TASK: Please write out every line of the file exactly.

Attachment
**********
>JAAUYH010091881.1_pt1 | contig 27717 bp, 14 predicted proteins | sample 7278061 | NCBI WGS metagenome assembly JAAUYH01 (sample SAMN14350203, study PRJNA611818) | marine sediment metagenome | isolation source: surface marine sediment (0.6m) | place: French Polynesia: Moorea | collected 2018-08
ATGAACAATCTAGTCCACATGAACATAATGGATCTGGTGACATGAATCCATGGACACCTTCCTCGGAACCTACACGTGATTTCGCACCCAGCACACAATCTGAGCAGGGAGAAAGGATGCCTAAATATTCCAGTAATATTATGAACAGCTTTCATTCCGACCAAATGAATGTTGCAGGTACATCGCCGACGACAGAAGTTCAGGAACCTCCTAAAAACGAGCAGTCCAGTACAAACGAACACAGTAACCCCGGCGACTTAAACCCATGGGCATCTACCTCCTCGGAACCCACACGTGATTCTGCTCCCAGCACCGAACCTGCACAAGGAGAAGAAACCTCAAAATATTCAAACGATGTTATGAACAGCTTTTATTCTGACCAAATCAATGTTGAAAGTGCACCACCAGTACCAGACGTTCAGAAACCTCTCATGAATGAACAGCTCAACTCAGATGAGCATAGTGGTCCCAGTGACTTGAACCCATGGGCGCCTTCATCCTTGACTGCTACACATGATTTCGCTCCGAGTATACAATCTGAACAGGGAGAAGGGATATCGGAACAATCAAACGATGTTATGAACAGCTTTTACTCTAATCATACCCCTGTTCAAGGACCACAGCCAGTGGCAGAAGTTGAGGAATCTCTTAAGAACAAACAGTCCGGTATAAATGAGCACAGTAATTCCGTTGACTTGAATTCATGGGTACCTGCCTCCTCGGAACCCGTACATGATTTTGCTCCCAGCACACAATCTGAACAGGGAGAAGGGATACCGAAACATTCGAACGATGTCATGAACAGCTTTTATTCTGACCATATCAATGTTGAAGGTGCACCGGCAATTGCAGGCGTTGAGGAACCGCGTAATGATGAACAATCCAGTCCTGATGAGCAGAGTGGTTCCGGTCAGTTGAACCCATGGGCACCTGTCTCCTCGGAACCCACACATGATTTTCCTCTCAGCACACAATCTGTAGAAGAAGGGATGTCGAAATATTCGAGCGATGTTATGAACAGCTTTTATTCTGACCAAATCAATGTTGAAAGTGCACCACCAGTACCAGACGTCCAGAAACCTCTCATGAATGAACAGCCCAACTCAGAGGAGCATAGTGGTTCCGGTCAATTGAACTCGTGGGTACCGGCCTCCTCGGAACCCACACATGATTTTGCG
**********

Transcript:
>JAAUYH010091881.1_pt1 | contig 27717 bp, 14 predicted proteins | sample 7278061 | NCBI WGS metagenome assembly JAAUYH01 (sample SAMN14350203, study PRJNA611818) | marine sediment metagenome | isolation source: surface marine sediment (0.6m) | place: French Polynesia: Moorea | collected 2018-08
ATGAACAATCTAGTCCACATGAACATAATGGATCTGGTGACATGAATCCATGGACACCTTCCTCGGAACCTACACGTGATTTCGCACCCAGCACACAATCTGAGCAGGGAGAAAGGATGCCTAAATATTCCAGTAATATTATGAACAGCTTTCATTCCGACCAAATGAATGTTGCAGGTACATCGCCGACGACAGAAGTTCAGGAACCTCCTAAAAACGAGCAGTCCAGTACAAACGAACACAGTAACCCCGGCGACTTAAACCCATGGGCATCTACCTCCTCGGAACCCACACGTGATTCTGCTCCCAGCACCGAACCTGCACAAGGAGAAGAAACCTCAAAATATTCAAACGATGTTATGAACAGCTTTTATTCTGACCAAATCAATGTTGAAAGTGCACCACCAGTACCAGACGTTCAGAAACCTCTCATGAATGAACAGCTCAACTCAGATGAGCATAGTGGTCCCAGTGACTTGAACCCATGGGCGCCTTCATCCTTGACTGCTACACATGATTTCGCTCCGAGTATACAATCTGAACAGGGAGAAGGGATATCGGAACAATCAAACGATGTTATGAACAGCTTTTACTCTAATCATACCCCTGTTCAAGGACCACAGCCAGTGGCAGAAGTTGAGGAATCTCTTAAGAACAAACAGTCCGGTATAAATGAGCACAGTAATTCCGTTGACTTGAATTCATGGGTACCTGCCTCCTCGGAACCCGTACATGATTTTGCTCCCAGCACACAATCTGAACAGGGAGAAGGGATACCGAAACATTCGAACGATGTCATGAACAGCTTTTATTCTGACCATATCAATGTTGAAGGTGCACCGGCAATTGCAGGCGTTGAGGAACCGCGTAATGATGAACAATCCAGTCCTGATGAGCAGAGTGGTTCCGGTCAGTTGAACCCATGGGCACCTGTCTCCTCGGAACCCACACATGATTTTCCTCTCAGCACACAATCTGTAGAAGAAGGGATGTCGAAATATTCGAGCGATGTTATGAACAGCTTTTATTCTGACCAAATCAATGTTGAAAGTGCACCACCAGTACCAGACGTCCAGAAACCTCTCATGAATGAACAGCCCAACTCAGAGGAGCATAGTGGTTCCGGTCAATTGAACTCGTGGGTACCGGCCTCCTCGGAACCCACACATGATTTTGCG